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Abstract

Determining sample sizes in multistage samples requires variance components for each stage of selection. The relative sizes of the variance components in a cluster sample are dramatically affected by how much the clusters vary in size, by the type of sample design, and by the form of estimator used. Measures of the homogeneity of survey variables within clusters are related to the variance components and affect the numbers of sample units that should be selected at each stage to achieve the desired precision levels. Measures of homogeneity can be estimated using standard software for random-effects models but the model-based intracluster correlations may need to be transformed to be appropriate for use with the sample design. We illustrate these points and implications for sample size calculation for two-stage sample designs using a realistic population derived from household surveys and the decennial census in the U.S.

Reprod Sci 2010, 118, 176-181. 11. García-Herreros M., Aparicio I.M., Barón F.J., García- Marín L.J., Gil M.C.: Standardization of sample preparation, staining and sampling methods for automated sperm head morphometry analysis of boar spermatozoa. Int J Andro 2006, 29, 553-563. 12. Garrett C., Liu D.Y., Baker H.W.: Selectivity of the human sperm-zona pellucida binding process to sperm head morphometry. Fertil Steril 1997, 67, 362-371. 13. Hidalgo M., Rodríguez I., Dorado Sanz J., Soler C.: Effect of sample size and staining methods on stallion sperm morphometry by the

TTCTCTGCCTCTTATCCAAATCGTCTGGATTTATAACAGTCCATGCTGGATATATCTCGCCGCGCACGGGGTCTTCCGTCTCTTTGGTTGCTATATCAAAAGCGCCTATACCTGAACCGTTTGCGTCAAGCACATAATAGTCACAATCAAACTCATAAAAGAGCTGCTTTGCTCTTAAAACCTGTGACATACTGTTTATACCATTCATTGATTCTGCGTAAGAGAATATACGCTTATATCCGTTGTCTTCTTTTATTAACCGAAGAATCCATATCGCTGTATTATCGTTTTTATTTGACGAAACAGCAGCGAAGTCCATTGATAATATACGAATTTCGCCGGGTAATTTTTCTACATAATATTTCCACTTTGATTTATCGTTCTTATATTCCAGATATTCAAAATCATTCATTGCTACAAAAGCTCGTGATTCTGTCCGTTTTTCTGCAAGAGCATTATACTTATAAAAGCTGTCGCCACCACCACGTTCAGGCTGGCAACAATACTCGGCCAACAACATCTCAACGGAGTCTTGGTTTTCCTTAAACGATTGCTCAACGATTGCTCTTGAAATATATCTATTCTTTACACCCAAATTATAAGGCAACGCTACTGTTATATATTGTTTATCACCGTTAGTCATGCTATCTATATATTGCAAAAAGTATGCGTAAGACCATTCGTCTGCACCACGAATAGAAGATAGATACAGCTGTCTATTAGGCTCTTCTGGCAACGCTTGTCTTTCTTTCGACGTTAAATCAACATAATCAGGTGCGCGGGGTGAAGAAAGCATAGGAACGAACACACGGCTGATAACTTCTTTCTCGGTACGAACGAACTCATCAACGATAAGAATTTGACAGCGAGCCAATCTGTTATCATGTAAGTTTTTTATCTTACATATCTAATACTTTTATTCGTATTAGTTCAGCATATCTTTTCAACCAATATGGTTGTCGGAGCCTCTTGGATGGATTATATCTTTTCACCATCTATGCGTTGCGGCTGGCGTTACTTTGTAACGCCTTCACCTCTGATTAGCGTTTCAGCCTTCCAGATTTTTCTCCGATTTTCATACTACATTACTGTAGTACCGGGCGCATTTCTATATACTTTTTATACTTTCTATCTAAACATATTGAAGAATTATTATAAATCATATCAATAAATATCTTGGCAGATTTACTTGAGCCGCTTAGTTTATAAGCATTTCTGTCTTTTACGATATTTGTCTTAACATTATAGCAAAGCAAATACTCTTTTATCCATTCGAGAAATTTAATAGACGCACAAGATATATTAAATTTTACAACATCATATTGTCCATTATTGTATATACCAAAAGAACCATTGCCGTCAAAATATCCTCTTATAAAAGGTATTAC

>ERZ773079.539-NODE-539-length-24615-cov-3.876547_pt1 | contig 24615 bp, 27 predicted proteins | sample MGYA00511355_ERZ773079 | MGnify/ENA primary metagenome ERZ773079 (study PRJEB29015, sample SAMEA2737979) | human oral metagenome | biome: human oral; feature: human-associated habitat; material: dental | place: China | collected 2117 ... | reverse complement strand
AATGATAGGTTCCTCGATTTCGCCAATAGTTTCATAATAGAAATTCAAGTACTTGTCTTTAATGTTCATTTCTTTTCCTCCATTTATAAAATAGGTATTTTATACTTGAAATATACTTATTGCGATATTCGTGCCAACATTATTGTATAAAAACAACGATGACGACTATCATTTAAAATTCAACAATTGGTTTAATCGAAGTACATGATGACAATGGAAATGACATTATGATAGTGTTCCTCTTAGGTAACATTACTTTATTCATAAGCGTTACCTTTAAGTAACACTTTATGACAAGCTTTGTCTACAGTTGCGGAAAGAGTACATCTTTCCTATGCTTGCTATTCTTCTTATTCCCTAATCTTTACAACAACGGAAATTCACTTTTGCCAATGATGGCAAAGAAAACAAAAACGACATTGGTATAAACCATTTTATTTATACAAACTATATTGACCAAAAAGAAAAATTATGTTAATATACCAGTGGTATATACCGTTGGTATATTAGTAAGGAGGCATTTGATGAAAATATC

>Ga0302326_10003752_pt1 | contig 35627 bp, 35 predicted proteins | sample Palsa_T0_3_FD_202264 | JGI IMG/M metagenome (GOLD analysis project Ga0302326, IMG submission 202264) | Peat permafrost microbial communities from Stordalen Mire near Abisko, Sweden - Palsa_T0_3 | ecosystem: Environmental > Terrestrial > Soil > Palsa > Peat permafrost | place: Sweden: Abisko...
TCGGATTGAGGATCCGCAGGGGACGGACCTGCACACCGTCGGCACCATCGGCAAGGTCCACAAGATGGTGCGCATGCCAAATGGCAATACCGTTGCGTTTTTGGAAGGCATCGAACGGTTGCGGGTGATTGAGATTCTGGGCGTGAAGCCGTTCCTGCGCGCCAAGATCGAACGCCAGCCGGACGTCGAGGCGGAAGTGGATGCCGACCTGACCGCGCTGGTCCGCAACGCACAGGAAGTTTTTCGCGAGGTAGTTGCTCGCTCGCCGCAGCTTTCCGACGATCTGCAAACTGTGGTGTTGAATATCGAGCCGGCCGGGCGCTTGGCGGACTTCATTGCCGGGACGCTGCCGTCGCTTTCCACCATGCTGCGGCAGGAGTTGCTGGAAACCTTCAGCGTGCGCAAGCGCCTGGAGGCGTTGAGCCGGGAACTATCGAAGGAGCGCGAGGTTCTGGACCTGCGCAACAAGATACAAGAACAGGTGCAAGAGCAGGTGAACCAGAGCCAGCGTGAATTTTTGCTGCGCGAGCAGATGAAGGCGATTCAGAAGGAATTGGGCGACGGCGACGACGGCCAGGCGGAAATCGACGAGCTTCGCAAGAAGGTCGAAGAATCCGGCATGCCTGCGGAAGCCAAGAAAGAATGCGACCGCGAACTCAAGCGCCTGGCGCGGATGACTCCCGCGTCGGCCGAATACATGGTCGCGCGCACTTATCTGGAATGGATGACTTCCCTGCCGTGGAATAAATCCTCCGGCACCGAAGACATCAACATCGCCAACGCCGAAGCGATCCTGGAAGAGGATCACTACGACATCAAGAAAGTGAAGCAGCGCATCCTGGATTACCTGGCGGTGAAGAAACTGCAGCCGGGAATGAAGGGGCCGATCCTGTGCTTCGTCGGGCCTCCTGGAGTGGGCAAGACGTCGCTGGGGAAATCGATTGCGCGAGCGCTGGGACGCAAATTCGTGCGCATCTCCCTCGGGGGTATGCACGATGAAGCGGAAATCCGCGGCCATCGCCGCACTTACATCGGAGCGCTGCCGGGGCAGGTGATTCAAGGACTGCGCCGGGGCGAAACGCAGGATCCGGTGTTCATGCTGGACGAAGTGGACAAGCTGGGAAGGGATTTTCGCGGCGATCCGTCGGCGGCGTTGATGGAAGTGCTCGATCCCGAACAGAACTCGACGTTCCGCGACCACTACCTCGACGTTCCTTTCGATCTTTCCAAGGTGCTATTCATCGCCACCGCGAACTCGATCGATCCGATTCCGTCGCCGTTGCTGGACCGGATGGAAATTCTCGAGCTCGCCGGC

Abstract

Adaptive survey designs can be used to allocate sample elements to alternative data collection protocols in order to achieve a desired balance between some quality measure and survey costs. We compare four alternative methods for allocating sample elements to one of two data collection protocols. The methods differ in terms of the quality measure that they aim to optimize: response rate, R-indicator, coefficient of variation of the participation propensities, or effective sample size. Costs are also compared for a range of sample sizes. The data collection protocols considered are CAPI single-mode and web-CAPI sequential mixed-mode. We use data from a large experiment with random allocation to one of these two protocols. For each allocation method we predict outcomes in terms of several quality measures and costs. Although allocating the whole sample to single-mode CAPI produces a higher response rate than allocating the whole sample to the mixed-mode protocol, we find that two of the targeted allocations achieve a better response rate than single-mode CAPI at a lower cost. We also find that all four of the targeted designs out-perform both single-protocol designs in terms of representativity and effective sample size. For all but the smallest sample sizes, the adaptive designs bring cost savings relative to CAPI-only, though these are fairly modest in magnitude.